RKP: It’s my dream to own an internet-connected sex toy, but I’m absolutely terrified of its possible consequences. Not only are Indian culture and law deeply intolerant of sex (thanks, colonialism), but the current regime has swerved into violent fascism. What does the data generated and stored by such sex toys mean for people living under sexually-intolerant regimes? Not to mention that any government could, in theory (and practice!), turn intolerant towards marginalized communities. The rise of homophobic governments in some Eastern European countries—or the future of queer rights in Italy—immediately comes to mind for me. 

SC: People have had this desire for long-distance tech-enabled sex for such a long time, way before the internet. In the 1970’s, an inventor filed a patent for an “audiotactile stimulation and communications system” and called it the Radio Dildo, and there’s this quote from Howard Reingold that I love from his essay Mondo 2000 where he predicts, “You will not use erotic telepresence technology in order to have sex with machines. Twenty years from now, when portable telediddlers are ubiquitous, people will use them to have sexual experiences with other people, at a distance, in combinations and configurations undreamt of by precybernetic voluptuaries.”  Sex across distance is something we’ve always wanted out of the internet. People roleplaying and “cybering” in MUDs, for example, were breaking that boundary in interesting, creative ways.

Fast forward 30+ years and the internet has made that more realistic—more people can order a sex toy online discreetly and safely, and a lot of those toys make the dream of distance-connected sex real. But of course that comes with some risk. The concerns about data privacy and our sex lives are real! A lot of sex toy makers skate by without strong regulations because, at least in the U.S., they’re considered “novelty” items and are made by companies that are entering the game for the first time, without a lot of experience, to try to cash in on a trend. I don’t have a ton of expertise in how this could impact marginalized people in places where queer rights are under attack, but I hope more sex toy makers take privacy policies and data storage seriously for their sake. The data privacy leakage in sexual wellness apps as it relates to Roe v. Wade here in the States comes to mind; messy privacy practices can have serious consequences. 

RKP: So many (sexual) revolutions contain paradoxes, and “the camgirl revolution” is no different. Camsites allow sex workers a greater degree of safety, not only from clients (who sometimes respond to sex workers setting boundaries with violence), but also from physical threats by police and sex work abolitionists. You write: “But it’s also had a splintering effect on groups that formerly relied on close, trusting relationships with other workers”—relationships that were based in brick-and-mortar shared spaces. 

To what extent have the online community forums you explore mitigated the losses of physical community? I realize there’s no cut-and-dried way to weigh this up (when really what’s needed is a societal overhaul around sex work!), but I’m still curious as to how offline vs online communities for sex workers played out in the course of your research.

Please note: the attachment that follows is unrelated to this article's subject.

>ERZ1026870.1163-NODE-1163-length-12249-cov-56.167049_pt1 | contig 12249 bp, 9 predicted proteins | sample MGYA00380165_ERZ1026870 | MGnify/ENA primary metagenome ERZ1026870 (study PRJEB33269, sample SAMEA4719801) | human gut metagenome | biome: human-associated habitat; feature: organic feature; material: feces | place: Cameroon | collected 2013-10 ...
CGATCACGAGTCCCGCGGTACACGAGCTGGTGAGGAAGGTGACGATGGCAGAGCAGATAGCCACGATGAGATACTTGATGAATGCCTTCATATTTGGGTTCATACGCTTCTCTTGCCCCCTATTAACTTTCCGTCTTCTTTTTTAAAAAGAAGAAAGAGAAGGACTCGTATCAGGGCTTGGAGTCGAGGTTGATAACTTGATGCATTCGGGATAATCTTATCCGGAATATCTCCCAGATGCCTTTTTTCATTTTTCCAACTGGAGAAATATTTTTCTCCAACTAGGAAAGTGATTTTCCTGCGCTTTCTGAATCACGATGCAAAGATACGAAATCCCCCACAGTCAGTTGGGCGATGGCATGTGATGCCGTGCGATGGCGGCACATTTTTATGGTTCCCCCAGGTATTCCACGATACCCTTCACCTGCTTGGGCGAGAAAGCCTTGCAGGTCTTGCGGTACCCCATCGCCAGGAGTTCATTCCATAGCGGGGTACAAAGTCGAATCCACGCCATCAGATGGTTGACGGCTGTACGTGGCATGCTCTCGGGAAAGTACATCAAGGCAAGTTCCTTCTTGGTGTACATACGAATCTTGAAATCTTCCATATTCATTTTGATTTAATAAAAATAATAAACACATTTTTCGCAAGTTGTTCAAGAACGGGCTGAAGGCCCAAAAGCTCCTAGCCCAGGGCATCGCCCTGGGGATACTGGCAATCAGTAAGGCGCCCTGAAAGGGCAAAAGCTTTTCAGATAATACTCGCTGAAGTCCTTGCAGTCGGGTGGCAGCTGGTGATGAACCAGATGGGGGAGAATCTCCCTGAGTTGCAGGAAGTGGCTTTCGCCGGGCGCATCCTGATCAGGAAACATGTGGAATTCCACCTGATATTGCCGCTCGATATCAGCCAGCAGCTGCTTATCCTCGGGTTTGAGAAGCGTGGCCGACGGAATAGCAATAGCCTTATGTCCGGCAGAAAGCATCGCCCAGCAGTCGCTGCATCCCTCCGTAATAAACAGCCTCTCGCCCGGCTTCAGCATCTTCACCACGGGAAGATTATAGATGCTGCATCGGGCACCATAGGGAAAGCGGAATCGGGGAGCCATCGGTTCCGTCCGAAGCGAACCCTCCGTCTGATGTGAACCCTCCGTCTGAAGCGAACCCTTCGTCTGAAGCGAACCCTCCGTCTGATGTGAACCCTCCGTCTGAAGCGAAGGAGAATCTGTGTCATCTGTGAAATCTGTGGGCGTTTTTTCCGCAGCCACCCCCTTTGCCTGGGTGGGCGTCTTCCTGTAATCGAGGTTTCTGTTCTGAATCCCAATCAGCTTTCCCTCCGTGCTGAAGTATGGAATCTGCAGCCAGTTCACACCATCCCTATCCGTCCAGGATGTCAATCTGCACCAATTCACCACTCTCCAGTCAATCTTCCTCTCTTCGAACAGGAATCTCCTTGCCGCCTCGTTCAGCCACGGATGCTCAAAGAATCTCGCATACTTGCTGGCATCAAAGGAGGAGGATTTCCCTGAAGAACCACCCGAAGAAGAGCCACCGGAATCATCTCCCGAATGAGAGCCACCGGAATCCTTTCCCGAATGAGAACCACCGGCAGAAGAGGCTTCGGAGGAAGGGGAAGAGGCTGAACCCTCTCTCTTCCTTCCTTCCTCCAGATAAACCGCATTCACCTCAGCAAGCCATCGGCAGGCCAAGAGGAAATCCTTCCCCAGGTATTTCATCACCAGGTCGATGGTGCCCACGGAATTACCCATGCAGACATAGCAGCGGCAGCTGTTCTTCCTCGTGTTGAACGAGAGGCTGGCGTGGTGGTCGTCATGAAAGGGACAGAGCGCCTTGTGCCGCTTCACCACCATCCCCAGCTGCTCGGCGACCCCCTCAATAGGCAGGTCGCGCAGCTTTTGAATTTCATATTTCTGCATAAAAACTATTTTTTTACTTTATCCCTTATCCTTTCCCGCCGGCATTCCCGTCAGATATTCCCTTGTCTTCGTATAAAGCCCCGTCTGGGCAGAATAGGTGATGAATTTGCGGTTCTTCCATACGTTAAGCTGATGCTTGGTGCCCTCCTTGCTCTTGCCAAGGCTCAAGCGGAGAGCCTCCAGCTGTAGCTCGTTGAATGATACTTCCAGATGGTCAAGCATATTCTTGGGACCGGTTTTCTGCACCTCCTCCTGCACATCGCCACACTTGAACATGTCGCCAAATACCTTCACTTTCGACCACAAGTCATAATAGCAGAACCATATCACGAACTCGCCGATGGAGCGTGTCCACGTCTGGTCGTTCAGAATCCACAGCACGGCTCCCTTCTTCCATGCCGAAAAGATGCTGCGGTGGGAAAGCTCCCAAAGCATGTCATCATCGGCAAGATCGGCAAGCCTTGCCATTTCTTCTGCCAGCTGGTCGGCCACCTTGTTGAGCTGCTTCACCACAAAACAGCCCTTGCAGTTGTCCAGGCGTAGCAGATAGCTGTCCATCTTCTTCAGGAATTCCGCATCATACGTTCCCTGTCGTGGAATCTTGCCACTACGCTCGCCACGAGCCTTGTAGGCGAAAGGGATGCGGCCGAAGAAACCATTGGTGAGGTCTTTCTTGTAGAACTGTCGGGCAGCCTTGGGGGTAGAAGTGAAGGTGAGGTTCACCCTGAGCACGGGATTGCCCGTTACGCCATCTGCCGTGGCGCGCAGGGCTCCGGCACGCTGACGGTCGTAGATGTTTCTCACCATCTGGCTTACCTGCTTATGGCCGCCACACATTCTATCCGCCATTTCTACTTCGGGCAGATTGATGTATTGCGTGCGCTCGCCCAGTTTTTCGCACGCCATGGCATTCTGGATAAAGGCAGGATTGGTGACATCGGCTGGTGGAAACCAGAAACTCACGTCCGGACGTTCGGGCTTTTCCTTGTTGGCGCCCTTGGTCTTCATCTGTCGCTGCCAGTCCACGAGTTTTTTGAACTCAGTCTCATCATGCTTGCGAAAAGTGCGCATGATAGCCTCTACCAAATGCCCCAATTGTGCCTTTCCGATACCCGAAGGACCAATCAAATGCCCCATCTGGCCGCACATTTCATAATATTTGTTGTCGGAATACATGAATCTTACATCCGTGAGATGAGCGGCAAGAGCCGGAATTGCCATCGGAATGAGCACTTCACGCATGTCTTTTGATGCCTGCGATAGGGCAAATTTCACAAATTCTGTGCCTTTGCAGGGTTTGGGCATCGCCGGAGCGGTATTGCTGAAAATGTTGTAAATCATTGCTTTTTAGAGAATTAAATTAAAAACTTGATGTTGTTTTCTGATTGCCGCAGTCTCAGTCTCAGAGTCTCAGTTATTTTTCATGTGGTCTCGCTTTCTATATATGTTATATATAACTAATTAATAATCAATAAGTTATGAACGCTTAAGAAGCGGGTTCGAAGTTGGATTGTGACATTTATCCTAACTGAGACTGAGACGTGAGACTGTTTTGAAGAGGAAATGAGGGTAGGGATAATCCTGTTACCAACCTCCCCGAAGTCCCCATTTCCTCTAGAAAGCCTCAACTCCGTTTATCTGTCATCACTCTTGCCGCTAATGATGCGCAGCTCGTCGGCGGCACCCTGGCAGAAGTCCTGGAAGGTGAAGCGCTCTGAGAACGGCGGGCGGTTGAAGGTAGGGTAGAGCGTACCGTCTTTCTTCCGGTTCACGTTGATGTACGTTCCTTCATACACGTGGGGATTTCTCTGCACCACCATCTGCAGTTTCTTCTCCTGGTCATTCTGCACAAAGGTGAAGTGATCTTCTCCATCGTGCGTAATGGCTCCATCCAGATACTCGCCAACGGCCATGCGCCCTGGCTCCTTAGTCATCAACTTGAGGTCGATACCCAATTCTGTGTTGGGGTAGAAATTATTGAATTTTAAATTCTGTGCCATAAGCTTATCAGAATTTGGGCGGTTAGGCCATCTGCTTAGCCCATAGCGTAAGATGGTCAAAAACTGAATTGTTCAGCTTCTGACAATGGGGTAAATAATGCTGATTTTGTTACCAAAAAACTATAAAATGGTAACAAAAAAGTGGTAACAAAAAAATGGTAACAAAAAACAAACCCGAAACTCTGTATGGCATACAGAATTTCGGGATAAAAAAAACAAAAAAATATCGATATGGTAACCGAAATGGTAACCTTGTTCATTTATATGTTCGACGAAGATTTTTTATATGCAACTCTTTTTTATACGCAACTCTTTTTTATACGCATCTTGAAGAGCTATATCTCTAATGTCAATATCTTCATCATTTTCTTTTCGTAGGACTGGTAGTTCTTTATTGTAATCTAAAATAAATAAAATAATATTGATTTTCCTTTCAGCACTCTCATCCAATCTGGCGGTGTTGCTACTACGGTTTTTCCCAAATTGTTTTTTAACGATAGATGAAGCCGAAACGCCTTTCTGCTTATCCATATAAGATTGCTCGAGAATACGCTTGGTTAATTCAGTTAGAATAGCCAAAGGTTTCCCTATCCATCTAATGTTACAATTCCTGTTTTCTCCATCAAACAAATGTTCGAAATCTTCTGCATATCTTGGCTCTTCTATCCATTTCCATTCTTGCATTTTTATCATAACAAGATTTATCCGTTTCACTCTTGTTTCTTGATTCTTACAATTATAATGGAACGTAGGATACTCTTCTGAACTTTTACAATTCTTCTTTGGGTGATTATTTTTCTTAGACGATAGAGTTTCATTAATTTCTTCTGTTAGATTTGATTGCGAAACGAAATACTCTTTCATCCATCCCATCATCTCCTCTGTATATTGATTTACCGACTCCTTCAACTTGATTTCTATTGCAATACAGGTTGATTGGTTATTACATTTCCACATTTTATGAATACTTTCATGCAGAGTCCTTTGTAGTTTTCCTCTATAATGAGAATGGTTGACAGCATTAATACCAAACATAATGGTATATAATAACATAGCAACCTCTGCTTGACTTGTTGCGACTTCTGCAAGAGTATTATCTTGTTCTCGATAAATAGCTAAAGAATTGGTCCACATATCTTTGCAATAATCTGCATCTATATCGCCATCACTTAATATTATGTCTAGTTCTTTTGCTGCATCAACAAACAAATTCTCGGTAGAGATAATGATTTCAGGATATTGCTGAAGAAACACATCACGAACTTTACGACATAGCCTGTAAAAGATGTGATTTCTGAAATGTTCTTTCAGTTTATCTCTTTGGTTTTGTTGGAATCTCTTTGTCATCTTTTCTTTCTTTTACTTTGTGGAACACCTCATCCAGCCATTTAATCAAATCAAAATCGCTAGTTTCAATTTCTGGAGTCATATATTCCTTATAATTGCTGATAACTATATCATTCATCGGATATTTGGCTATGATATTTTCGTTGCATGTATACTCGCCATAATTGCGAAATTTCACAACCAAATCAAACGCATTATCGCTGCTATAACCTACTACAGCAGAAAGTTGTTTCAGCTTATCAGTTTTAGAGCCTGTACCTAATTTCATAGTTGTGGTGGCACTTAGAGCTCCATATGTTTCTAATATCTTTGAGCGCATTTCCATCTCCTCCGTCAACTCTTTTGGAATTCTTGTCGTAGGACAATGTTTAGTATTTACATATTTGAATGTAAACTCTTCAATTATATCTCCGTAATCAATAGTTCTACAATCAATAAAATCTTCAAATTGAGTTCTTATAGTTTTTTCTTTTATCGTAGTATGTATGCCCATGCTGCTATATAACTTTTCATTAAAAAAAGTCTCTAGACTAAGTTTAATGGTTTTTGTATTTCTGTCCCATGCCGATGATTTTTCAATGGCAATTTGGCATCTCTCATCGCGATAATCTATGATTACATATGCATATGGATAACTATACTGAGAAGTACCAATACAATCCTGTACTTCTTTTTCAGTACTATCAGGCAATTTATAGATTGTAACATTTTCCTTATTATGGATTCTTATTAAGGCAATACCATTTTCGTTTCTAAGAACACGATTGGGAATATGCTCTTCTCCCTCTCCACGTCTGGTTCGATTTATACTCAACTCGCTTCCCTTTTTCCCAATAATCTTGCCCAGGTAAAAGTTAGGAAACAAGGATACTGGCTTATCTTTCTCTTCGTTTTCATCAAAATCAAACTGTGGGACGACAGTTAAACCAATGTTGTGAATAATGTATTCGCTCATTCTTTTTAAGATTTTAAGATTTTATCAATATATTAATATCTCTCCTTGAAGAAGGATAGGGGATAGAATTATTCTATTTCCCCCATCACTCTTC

The internet’s ability to connect people is a double-edged sword: some people find acceptance for who they are, and others find rabbit holes of hate and shame.

The arrival of the internet changed so much for sex workers and safety. For this book I talked to people like Kristen DiAngelo, who has seen this massive evolution in the internet and sex work: she told me about a time when working in brothels or doing other in-person work came with an expectation of physical risk that people working primarily online today sometimes can’t relate to on the same level. Being able to work independently, post your own ads, get your own clients, and vet those clients online before meeting them in person was a revolutionary shift that came with the internet. But that doesn’t mean online-only workers, like OnlyFans or Pornhub models, don’t also face risks. They’re up against things like doxxing, harassment, deplatforming, censorship, the list goes on. And this is while working 50 different roles: social media manager, booking agent, marketer, videographer, accountant, on-camera talent. It’s endless, exhausting work. Having a community of care is so important.

There are definitely unique safety concerns for workers online and off, which is why it’s important to remind people who might not be familiar with these nuances that sex work isn’t a monolith: cam models face different challenges than escorts, than dominatrixes, than strippers, and while each of these occupations have a lot of crossover (someone who dances in a club might also have an OnlyFans or see clients, for example) they’re also made up of individuals. Worker solidarity is so crucial within any workplace, but also across professions, and it’s a huge way that organizing and labor justice happens. 

But when you have platforms that don’t allow people to talk about their work—like Facebook and Instagram for example, which will ban you for talking about sex work, and Twitter, which frequently deplatforms and downranks content from sex workers—it gets really, really hard to share safety information and harm reduction resources, let alone organize in a meaningful way.  

But they do it! Sex workers are some of the most resilient and creative people out there. They shouldn’t be forced to constantly migrate from platform to platform online, though, and lose peer communities (not to mention clients and fan bases, which = income) along the way.